The changed language likely results from discovery disputes in SEC vs. Ripple Labs. Some news reports have covered the SEC being forced to turn over documents related to a 2018 Speech by William Hinman, then the SEC’s Director for the Division of Corporation Finance.
I poked around the docket in that case and found an order finding that internal discussions about the Hinman speech were discoverable and not protected by the Deliberative Process Privilege (DPP) because Hinman was communicating his own opinions and they did not “relate to some form of agency position, decision, or policy”.
At least with these recent changes the disclaimer makes more sense, in that the speaker acknowledges that they are speaking in their official capacity and not just expressing their own personal views. Now I need to think about whether my puppet disclaimer needs to change going forward.
The SEC’s five Commissioners issued a joint statement yesterday honoring the legacy of Harvey Pitt. The statement says:
We mourn the passing of Harvey Pitt, the 26th Chairman of the Securities and Exchange Commission. Harvey loved this agency, dating back to his time right out of law school serving as a staff attorney in the Office of General Counsel (OGC). He continued to serve the Commission for a decade, advising former Commissioner Francis M. Wheat, taking on important roles in OGC and the Division of Market Regulation, and serving in the front office of former Chairman Ray Garrett, Jr. After only seven years at the SEC, Harvey became the youngest General Counsel in the SEC’s history. It was one of his greatest dreams to come back later in his career to chair the agency. As Chair, he oversaw the SEC’s response to the September 11th attacks and led the Commission’s rulemaking efforts in response to the corporate accounting crises of the 1990s. Even in the last year, he has made himself available to offer advice and continued to submit comment letters on our rulemaking proposals. Our hearts go out to Saree and Harvey’s family.
In addition, the WSJ published this obituary, recounting Pitt’s role in so many important developments over the years.
I was recently joined by my MoFo colleagues Spencer Klein and Brandon Parris on the MoFo Above Board podcast, and we discussed some the latest developments in shareholder activism that are of interest to board of directors and those who advise them. The Above Board podcast is part of MoFo’s Above Board Resource Center, which highlights resources that are most relevant to directors, general counsels and those who advise boards of public companies.
It is with great sadness that I write today about the death of Harvey Pitt, who served as the 26th Chairman of the SEC. He passed away yesterday at the age of 78. Harvey was a giant of the securities bar who served as the SEC’s youngest General Counsel in 1975, and who was a senior partner at Fried, Frank, Harris, Shriver & Jacobson after his first ten-year tour at the SEC concluded in 1978. He began his tenure as SEC Chairman in August 2001, and soon thereafter he addressed the September 11 crisis, navigating that extraordinarily difficult situation to see the markets up and running again in the days after the attack. During his tenure as Chairman, he also addressed a crisis in confidence in the markets brought on by the accounting scandals at companies such as Enron and WorldCom, as well as the enactment and implementation of the Sarbanes-Oxley Act. Following his resignation in 2003, Harvey founded the global strategic business consulting firm, Kalorama Partners, LLC, and its law firm affiliate, Kalorama Legal Services, PLLC.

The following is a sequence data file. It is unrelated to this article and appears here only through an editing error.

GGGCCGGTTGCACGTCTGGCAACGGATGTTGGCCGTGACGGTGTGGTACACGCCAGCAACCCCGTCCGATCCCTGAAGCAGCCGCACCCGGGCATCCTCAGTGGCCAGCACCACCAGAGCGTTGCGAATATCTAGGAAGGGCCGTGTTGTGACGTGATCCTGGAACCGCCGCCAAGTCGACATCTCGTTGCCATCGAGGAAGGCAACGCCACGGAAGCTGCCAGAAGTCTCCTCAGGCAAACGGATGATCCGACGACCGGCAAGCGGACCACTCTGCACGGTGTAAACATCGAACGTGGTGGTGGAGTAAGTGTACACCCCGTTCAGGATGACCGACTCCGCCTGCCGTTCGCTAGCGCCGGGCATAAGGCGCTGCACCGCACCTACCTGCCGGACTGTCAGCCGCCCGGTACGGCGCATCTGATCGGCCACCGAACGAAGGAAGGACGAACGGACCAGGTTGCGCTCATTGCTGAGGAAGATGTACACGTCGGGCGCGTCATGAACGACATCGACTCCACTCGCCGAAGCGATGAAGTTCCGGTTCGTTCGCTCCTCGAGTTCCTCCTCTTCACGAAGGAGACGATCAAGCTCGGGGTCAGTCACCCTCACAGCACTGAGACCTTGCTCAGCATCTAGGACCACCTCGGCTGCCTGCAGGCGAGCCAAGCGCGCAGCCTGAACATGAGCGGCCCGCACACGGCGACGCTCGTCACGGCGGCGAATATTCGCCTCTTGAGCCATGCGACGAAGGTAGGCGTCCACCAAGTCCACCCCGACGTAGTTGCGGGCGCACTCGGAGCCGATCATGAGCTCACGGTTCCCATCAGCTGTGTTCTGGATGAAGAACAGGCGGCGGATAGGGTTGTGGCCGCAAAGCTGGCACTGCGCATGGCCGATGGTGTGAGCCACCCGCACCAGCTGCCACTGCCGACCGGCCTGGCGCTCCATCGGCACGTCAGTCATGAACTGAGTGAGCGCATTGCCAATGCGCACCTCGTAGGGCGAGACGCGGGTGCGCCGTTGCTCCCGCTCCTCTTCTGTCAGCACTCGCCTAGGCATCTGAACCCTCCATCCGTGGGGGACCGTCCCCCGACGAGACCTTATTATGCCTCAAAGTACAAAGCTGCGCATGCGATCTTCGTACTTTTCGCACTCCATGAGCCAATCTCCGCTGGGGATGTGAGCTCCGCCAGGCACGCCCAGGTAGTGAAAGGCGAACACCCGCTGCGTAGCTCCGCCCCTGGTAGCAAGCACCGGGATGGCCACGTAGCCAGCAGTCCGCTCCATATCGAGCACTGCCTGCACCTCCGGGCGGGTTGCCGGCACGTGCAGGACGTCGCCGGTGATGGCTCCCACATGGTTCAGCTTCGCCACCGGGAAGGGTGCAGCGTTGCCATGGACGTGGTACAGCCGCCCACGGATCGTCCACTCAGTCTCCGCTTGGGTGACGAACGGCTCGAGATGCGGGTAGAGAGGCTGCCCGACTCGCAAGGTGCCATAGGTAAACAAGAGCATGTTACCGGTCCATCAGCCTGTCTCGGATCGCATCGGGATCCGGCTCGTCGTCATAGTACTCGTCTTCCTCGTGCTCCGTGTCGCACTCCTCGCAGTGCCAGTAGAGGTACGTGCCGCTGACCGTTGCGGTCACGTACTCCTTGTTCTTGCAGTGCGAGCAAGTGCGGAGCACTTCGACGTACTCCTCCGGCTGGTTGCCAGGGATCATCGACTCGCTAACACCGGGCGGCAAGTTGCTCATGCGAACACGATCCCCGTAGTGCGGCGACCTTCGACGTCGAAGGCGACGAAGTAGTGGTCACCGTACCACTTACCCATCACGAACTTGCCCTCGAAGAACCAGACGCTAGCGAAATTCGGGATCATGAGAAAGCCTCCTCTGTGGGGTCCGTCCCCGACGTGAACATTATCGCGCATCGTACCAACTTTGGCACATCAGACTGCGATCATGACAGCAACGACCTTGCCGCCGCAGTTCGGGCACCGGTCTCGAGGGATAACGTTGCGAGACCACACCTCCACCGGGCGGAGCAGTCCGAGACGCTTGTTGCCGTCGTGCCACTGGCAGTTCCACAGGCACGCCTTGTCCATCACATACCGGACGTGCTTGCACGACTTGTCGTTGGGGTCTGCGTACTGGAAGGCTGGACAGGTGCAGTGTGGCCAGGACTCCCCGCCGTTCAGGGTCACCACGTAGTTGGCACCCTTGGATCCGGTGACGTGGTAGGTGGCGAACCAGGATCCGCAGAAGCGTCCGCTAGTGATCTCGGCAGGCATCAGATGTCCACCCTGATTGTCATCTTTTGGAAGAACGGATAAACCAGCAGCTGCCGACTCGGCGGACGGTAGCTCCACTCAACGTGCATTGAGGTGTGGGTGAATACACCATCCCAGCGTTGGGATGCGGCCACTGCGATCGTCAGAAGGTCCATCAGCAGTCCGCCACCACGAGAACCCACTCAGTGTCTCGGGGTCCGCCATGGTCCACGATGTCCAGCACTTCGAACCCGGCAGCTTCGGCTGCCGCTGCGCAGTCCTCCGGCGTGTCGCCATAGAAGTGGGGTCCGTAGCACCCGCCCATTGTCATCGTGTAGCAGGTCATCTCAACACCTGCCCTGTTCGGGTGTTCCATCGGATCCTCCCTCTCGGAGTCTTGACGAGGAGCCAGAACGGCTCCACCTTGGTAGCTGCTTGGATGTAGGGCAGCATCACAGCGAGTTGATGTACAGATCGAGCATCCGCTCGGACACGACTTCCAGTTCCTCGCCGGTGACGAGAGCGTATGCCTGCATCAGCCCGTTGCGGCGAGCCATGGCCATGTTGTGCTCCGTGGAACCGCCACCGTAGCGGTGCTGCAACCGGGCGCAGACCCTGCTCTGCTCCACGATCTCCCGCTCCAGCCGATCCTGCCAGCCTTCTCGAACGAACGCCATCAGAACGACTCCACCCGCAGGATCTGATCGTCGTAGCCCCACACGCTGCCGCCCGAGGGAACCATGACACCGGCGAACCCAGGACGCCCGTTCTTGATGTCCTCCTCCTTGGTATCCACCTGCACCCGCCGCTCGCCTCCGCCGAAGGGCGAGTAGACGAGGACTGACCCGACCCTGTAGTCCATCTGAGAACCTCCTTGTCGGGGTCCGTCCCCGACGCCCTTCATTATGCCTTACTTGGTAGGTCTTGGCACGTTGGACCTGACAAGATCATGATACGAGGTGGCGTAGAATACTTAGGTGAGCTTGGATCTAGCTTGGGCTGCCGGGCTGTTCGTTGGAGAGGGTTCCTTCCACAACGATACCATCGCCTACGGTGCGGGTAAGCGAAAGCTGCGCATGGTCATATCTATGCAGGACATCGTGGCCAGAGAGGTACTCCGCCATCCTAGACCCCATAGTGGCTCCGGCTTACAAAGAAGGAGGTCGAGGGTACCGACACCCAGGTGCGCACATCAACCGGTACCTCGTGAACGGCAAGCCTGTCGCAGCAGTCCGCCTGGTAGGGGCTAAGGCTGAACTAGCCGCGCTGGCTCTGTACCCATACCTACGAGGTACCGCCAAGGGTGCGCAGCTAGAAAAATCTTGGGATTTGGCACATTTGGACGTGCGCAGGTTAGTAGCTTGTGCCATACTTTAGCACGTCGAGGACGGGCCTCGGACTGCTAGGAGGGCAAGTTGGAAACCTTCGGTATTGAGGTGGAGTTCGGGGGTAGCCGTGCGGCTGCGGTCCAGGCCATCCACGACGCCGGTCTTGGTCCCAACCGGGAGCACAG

One of the great accomplishments of Harvey’s career for which I will always be grateful is the founding of the SEC Historical Society. He was a founding trustee and first President of the SEC Historical Society. I have been involved with the SEC Historical Society for many years, and I was very pleased to see Harvey become more involved with the organization again during my time in leadership. To me, the SEC Historical Society represents Harvey’s love for the SEC and its staff and is a fitting legacy that he leaves behind.
Beyond his career as a regulator, lawyer and CEO, Harvey was admired as a great family man, friend and mentor. I offer my condolences to his family and many friends and colleagues. I understand that there will be a service on Monday, June 5th at 1:00 pm at the Washington Hebrew Congregation.
The PCAOB has announced that, at an open meeting on June 6th at 10:00 am Eastern, the Board will consider issuing for public comment a proposal amending PCAOB auditing standards related to the auditor’s responsibility for noncompliance with laws and regulations, including fraud, in an audit. The PCAOB states: “The proposed amendments are aimed at strengthening auditor requirements to identify, evaluate, and communicate possible or actual noncompliance with laws and regulations, thereby enhancing investor protection.”
If you have never attended our conferences, this is definitely the year to participate – with so much going on at the SEC, you do not want to miss all of the insights that our incredible group of speakers bring to the table. If you have attended our conferences, you already know that you do not want to miss out on all that we have to offer this year. Sign up today and save!
One of the building blocks that you will definitely want to check out is on the topic of integration, which distills the SEC’s integration framework into a handy one-pager and explains why integration is something that small businesses raising capital need to think about. I have not seen a one-pager about integration since Marty Dunn’s “Integration Manifesto,” which had a key role in shaping today’s integration framework, as I recounted in an article in the January-February 2021 issue of The Corporate Counsel.